This is the World Class T-5 five-speed transmission as most of us know it. Before you is a mid-1990s BorgWarner main case and extension housing, which hasn’t changed much since the World Class was introduced in 1985. Unless you’re performing a restoration, the World Class T-5 is the best choice.
Modern Driveline has this World Class T-5 disassembled for this article. The T-5 is a simple overdrive manual transmission that’s easy to service. Paul Coffey, chief customer service engineer at Modern Driveline, has a very methodical approach to each T-5 he builds. He examines every part closely to ensure it’s going to operate properly when it arrives on the customer’s doorstep.
This is the World Class T-5 rebuild kit available from Modern Driveline, which includes nearly everything you’re going to need to rebuild one, with the exception being any broken hard parts you would need to replace.
The T-5 is a top-shifting, single rail transmission where the shifter forks are built into the top cover.
The shifter forks need to be inspected for wear patterns like this.
The shifter forks have these tabs or bushings that should be replaced during a rebuild. They heat up and wear out over time and use.
The shifter forks install into the top cover like this where they are connected to the shift rail.
Here’s a close-up of a T-5 output shaft with minute surface scoring. This shaft could be reused, but not by Modern Driveline. Galling like this only serves to create more problems even when you install new bearings. Old problems become the same problem in a new build.
Here is the difference between old synchronizers and new ones. Look at the wear and scoring in the old synchronizers (top). Synchronizer and blocking rings must be replaced.
The T-5’s countershaft works hand in hand with gears on the mainshaft assembly (output and input shafts) to affect gear ratio. As with other transmission components, the countershaft must be inspected closely for damage and abnormal wear. Even minor scoring will cause noise and performance issues. If you look at bearing mating surfaces of this World Class T-5 countershaft, there are virtually no wear issues. The gear teeth appear free of damage and abnormal wear.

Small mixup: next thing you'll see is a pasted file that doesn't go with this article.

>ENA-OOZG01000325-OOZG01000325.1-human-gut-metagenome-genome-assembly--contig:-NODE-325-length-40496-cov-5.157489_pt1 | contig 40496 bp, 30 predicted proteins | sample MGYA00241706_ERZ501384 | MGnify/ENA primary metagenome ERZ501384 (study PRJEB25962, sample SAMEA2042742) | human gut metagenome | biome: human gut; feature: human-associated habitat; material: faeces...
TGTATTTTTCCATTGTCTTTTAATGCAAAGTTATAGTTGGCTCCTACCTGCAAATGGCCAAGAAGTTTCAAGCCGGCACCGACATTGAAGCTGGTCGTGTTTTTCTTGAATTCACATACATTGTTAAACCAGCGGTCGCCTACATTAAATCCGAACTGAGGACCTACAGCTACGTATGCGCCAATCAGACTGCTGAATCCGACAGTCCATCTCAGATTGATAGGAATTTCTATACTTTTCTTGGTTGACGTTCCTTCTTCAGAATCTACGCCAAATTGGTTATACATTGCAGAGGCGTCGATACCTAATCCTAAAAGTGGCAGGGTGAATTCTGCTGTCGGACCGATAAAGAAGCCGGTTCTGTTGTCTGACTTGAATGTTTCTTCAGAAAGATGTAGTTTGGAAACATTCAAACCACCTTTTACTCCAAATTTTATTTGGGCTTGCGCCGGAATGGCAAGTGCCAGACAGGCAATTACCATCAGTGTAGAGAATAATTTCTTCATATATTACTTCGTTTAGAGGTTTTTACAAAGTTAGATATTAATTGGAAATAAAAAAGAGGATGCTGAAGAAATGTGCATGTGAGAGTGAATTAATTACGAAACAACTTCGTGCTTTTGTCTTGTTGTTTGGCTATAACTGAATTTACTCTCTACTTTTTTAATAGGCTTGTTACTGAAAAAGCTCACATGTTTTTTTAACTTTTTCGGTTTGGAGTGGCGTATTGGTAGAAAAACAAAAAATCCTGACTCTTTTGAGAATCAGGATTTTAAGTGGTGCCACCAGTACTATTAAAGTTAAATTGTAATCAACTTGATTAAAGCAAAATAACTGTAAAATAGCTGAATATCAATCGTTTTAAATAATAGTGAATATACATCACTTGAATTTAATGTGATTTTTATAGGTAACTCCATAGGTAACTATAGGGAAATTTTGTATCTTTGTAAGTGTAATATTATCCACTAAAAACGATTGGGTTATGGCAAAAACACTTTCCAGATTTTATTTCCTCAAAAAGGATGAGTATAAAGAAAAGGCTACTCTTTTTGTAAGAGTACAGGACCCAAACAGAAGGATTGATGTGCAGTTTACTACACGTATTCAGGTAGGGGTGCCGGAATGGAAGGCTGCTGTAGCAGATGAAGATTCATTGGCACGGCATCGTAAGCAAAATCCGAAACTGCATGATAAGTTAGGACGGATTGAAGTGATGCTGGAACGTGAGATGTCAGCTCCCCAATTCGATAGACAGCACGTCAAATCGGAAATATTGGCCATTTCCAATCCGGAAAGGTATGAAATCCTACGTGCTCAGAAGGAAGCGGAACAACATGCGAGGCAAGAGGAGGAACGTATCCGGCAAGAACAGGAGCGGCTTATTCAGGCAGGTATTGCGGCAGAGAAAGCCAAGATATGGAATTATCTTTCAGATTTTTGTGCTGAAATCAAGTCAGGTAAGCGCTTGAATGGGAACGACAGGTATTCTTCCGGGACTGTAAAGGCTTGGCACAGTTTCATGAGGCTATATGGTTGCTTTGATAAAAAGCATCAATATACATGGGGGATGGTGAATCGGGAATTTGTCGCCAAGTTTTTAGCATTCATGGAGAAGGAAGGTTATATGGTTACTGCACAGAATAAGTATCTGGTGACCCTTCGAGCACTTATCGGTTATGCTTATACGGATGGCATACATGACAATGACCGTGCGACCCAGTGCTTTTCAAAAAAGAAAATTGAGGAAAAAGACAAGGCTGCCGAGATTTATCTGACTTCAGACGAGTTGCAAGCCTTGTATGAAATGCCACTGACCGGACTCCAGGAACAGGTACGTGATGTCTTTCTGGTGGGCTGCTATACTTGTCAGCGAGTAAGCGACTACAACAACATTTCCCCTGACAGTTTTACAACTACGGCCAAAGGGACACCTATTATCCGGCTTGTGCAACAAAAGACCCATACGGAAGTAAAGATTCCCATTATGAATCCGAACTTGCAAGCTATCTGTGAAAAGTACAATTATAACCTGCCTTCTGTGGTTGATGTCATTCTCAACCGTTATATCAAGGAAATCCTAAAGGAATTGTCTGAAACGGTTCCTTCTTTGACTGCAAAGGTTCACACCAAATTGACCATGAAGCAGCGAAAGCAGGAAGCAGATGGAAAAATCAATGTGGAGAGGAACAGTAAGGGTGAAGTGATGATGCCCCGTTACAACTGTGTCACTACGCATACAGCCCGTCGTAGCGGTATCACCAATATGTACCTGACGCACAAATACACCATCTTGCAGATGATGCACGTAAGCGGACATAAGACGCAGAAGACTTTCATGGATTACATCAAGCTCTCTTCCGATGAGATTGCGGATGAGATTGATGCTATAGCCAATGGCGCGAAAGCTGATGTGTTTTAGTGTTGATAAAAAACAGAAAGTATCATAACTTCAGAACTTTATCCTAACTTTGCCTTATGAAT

The countershaft is installed in the T-5’s main case as shown via a hydraulic press.
The countershaft and idler gear are installed in the main case as shown. The reverse idler gear slides in and out to deliver reverse gear. These are the first parts installed during assembly. The reverse idler gear slides right to engage the counter gear.
Modern Driveline stresses the need for a close examination of the gear teeth and synchronizers for damage and excessive wear. Look at these items with a magnifying glass for even the smallest imperfection, which can cause shift problems and noise. The reverse slider has minute gear tooth damage, which could be easily overlooked during a rebuild.
The countershaft, reverse idler, and shift mechanism have been installed, making it busier inside. Yet to go in is the T-5’s output shaft.
The T-5’s output shaft is checked for runout. Excessive runout makes it a throwaway.
A close-up look at the output shaft shows evidence of excessive wear. Sometimes surfaces can be polished. Most of the time it’s a good idea to replace the shaft.
As parts are assembled onto the output shaft they are checked for resistance and binding. Any binding is unacceptable.
The output shaft assembly is complete and ready for installation in the main case.
The blocking ring and Torrington bearing are fitted into the synchronizer on the output shaft. Once this shaft is fitted into the transmission case, the input shaft will be fitted and seated.
The output shaft assembly is installed as shown into the main case and fitted to the countershaft (also known as the cluster shaft or cluster gear).
The Fifth gear (overdrive) fork, which is housed in the extension housing, is installed and seated on the synchronizer and fifth gear drive assembly.
The input shaft splines into the output shaft. These needle bearings support rotation. They should be packed with assembly lube to keep the roller bearings in place during installation.
Paul Coffey of Modern Driveline wraps up another World Class T-5 build—one of the many types of TREMEC manual transmissions they service.
Photography by Jim Smart